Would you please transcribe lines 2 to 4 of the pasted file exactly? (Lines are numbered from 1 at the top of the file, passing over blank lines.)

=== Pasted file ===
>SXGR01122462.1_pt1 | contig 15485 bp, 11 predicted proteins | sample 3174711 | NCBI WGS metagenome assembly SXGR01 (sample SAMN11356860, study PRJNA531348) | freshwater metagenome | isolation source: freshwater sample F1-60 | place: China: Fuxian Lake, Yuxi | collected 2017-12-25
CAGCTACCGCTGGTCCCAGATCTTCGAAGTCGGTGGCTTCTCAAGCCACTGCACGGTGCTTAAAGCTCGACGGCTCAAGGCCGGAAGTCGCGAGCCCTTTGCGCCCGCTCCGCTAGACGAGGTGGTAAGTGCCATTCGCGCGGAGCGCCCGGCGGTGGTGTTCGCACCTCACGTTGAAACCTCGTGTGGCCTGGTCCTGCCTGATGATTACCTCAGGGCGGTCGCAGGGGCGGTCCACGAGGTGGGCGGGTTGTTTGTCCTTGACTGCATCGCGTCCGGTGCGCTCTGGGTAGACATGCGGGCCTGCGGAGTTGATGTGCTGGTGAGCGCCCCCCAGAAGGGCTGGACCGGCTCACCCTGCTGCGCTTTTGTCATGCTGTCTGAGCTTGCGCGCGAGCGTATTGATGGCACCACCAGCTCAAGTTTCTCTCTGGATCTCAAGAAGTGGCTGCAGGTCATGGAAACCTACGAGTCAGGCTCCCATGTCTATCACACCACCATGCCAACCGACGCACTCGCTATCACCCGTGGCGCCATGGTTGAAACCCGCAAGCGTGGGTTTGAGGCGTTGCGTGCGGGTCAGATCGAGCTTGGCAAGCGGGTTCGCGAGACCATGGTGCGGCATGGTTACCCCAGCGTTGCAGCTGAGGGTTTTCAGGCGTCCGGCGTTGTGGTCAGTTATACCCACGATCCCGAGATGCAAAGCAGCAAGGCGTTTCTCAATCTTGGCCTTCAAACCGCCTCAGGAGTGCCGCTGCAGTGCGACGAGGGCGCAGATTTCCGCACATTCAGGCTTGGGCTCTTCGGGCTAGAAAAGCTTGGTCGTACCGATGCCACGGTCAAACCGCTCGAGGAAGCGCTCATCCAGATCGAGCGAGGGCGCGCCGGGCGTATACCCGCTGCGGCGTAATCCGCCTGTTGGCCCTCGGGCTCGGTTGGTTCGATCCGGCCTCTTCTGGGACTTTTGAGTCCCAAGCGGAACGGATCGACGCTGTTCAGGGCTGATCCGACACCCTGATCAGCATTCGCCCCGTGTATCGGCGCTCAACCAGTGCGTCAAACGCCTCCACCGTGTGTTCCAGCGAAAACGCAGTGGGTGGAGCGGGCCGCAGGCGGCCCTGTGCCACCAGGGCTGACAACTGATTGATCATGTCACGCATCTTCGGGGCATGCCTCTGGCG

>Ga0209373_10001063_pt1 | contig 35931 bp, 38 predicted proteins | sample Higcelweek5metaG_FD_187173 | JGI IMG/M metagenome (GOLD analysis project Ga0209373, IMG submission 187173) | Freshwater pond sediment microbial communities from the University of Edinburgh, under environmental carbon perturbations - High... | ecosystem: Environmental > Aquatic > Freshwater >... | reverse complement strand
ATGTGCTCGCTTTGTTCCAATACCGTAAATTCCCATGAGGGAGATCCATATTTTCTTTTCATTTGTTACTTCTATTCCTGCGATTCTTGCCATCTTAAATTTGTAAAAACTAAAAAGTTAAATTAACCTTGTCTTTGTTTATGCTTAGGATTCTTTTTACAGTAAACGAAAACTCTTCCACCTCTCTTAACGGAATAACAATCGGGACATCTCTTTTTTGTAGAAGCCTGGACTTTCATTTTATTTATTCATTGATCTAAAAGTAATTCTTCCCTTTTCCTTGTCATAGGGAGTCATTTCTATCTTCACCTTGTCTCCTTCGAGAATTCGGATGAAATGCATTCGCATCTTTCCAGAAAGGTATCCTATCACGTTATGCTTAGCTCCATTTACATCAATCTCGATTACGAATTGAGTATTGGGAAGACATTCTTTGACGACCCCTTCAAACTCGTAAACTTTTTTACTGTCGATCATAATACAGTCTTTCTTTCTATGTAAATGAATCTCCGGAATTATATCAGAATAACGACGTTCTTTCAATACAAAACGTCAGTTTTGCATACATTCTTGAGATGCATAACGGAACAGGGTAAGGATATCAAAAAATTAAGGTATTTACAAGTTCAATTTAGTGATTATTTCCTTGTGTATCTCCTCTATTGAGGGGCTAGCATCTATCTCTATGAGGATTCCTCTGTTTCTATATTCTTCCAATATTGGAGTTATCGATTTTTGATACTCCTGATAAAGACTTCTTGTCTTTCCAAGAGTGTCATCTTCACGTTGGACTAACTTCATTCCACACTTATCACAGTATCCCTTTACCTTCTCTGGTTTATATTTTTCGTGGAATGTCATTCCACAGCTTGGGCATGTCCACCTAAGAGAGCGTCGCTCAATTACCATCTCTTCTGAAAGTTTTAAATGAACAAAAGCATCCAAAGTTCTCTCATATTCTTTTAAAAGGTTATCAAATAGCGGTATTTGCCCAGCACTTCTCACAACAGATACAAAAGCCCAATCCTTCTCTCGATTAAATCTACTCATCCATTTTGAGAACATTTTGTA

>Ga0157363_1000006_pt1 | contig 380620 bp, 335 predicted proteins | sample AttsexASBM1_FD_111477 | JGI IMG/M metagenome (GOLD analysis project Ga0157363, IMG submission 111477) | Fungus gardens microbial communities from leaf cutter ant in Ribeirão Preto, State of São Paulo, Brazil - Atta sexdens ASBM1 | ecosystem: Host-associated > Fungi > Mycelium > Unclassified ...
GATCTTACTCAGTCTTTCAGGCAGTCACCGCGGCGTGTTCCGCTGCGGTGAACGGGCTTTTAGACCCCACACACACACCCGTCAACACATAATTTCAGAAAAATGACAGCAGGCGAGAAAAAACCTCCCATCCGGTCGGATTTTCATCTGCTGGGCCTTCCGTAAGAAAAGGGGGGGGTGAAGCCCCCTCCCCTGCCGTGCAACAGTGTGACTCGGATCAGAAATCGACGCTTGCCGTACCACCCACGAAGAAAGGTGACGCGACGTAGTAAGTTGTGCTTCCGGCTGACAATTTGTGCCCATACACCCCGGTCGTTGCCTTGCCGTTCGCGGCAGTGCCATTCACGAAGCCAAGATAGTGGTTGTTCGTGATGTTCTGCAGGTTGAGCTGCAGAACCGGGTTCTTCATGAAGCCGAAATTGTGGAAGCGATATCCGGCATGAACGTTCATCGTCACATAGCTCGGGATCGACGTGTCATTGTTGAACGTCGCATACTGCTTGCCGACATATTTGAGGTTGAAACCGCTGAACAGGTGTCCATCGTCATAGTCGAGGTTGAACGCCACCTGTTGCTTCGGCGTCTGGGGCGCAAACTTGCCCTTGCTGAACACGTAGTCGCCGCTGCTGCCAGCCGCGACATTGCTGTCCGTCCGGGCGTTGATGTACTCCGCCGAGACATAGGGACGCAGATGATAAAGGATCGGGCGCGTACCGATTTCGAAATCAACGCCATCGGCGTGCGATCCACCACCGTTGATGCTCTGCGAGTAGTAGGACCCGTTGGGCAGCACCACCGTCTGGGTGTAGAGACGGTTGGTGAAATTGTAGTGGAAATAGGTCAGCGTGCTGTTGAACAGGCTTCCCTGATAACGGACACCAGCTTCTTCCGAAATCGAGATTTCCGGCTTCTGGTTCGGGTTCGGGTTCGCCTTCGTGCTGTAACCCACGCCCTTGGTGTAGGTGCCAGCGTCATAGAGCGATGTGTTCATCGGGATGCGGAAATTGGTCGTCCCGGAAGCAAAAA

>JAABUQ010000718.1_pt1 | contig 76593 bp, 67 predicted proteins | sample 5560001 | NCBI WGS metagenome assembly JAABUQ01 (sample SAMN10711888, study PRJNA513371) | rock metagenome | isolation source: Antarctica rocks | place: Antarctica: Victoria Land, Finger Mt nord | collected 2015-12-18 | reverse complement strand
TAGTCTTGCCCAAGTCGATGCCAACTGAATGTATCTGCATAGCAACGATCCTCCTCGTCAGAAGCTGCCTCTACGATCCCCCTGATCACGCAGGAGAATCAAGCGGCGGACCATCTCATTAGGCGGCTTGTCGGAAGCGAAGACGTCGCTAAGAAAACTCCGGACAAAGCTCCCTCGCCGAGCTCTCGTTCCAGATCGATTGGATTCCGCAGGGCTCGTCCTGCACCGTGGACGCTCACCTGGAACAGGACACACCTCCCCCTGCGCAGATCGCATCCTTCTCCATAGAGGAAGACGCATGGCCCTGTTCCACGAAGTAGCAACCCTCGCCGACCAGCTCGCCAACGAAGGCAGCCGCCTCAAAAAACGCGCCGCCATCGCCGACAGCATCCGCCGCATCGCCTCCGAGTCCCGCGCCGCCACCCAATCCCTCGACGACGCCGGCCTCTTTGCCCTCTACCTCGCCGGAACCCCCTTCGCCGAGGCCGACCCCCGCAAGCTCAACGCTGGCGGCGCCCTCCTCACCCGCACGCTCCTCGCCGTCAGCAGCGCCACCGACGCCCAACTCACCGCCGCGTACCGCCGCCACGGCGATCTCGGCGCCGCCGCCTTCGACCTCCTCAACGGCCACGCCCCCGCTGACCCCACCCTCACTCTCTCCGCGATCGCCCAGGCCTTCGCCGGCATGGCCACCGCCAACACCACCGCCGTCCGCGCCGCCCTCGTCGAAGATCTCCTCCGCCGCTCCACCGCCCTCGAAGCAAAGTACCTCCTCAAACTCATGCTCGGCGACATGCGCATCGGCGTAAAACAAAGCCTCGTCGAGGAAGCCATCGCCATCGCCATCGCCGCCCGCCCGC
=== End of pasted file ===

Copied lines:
CAGCTACCGCTGGTCCCAGATCTTCGAAGTCGGTGGCTTCTCAAGCCACTGCACGGTGCTTAAAGCTCGACGGCTCAAGGCCGGAAGTCGCGAGCCCTTTGCGCCCGCTCCGCTAGACGAGGTGGTAAGTGCCATTCGCGCGGAGCGCCCGGCGGTGGTGTTCGCACCTCACGTTGAAACCTCGTGTGGCCTGGTCCTGCCTGATGATTACCTCAGGGCGGTCGCAGGGGCGGTCCACGAGGTGGGCGGGTTGTTTGTCCTTGACTGCATCGCGTCCGGTGCGCTCTGGGTAGACATGCGGGCCTGCGGAGTTGATGTGCTGGTGAGCGCCCCCCAGAAGGGCTGGACCGGCTCACCCTGCTGCGCTTTTGTCATGCTGTCTGAGCTTGCGCGCGAGCGTATTGATGGCACCACCAGCTCAAGTTTCTCTCTGGATCTCAAGAAGTGGCTGCAGGTCATGGAAACCTACGAGTCAGGCTCCCATGTCTATCACACCACCATGCCAACCGACGCACTCGCTATCACCCGTGGCGCCATGGTTGAAACCCGCAAGCGTGGGTTTGAGGCGTTGCGTGCGGGTCAGATCGAGCTTGGCAAGCGGGTTCGCGAGACCATGGTGCGGCATGGTTACCCCAGCGTTGCAGCTGAGGGTTTTCAGGCGTCCGGCGTTGTGGTCAGTTATACCCACGATCCCGAGATGCAAAGCAGCAAGGCGTTTCTCAATCTTGGCCTTCAAACCGCCTCAGGAGTGCCGCTGCAGTGCGACGAGGGCGCAGATTTCCGCACATTCAGGCTTGGGCTCTTCGGGCTAGAAAAGCTTGGTCGTACCGATGCCACGGTCAAACCGCTCGAGGAAGCGCTCATCCAGATCGAGCGAGGGCGCGCCGGGCGTATACCCGCTGCGGCGTAATCCGCCTGTTGGCCCTCGGGCTCGGTTGGTTCGATCCGGCCTCTTCTGGGACTTTTGAGTCCCAAGCGGAACGGATCGACGCTGTTCAGGGCTGATCCGACACCCTGATCAGCATTCGCCCCGTGTATCGGCGCTCAACCAGTGCGTCAAACGCCTCCACCGTGTGTTCCAGCGAAAACGCAGTGGGTGGAGCGGGCCGCAGGCGGCCCTGTGCCACCAGGGCTGACAACTGATTGATCATGTCACGCATCTTCGGGGCATGCCTCTGGCG

>Ga0209373_10001063_pt1 | contig 35931 bp, 38 predicted proteins | sample Higcelweek5metaG_FD_187173 | JGI IMG/M metagenome (GOLD analysis project Ga0209373, IMG submission 187173) | Freshwater pond sediment microbial communities from the University of Edinburgh, under environmental carbon perturbations - High... | ecosystem: Environmental > Aquatic > Freshwater >... | reverse complement strand
ATGTGCTCGCTTTGTTCCAATACCGTAAATTCCCATGAGGGAGATCCATATTTTCTTTTCATTTGTTACTTCTATTCCTGCGATTCTTGCCATCTTAAATTTGTAAAAACTAAAAAGTTAAATTAACCTTGTCTTTGTTTATGCTTAGGATTCTTTTTACAGTAAACGAAAACTCTTCCACCTCTCTTAACGGAATAACAATCGGGACATCTCTTTTTTGTAGAAGCCTGGACTTTCATTTTATTTATTCATTGATCTAAAAGTAATTCTTCCCTTTTCCTTGTCATAGGGAGTCATTTCTATCTTCACCTTGTCTCCTTCGAGAATTCGGATGAAATGCATTCGCATCTTTCCAGAAAGGTATCCTATCACGTTATGCTTAGCTCCATTTACATCAATCTCGATTACGAATTGAGTATTGGGAAGACATTCTTTGACGACCCCTTCAAACTCGTAAACTTTTTTACTGTCGATCATAATACAGTCTTTCTTTCTATGTAAATGAATCTCCGGAATTATATCAGAATAACGACGTTCTTTCAATACAAAACGTCAGTTTTGCATACATTCTTGAGATGCATAACGGAACAGGGTAAGGATATCAAAAAATTAAGGTATTTACAAGTTCAATTTAGTGATTATTTCCTTGTGTATCTCCTCTATTGAGGGGCTAGCATCTATCTCTATGAGGATTCCTCTGTTTCTATATTCTTCCAATATTGGAGTTATCGATTTTTGATACTCCTGATAAAGACTTCTTGTCTTTCCAAGAGTGTCATCTTCACGTTGGACTAACTTCATTCCACACTTATCACAGTATCCCTTTACCTTCTCTGGTTTATATTTTTCGTGGAATGTCATTCCACAGCTTGGGCATGTCCACCTAAGAGAGCGTCGCTCAATTACCATCTCTTCTGAAAGTTTTAAATGAACAAAAGCATCCAAAGTTCTCTCATATTCTTTTAAAAGGTTATCAAATAGCGGTATTTGCCCAGCACTTCTCACAACAGATACAAAAGCCCAATCCTTCTCTCGATTAAATCTACTCATCCATTTTGAGAACATTTTGTA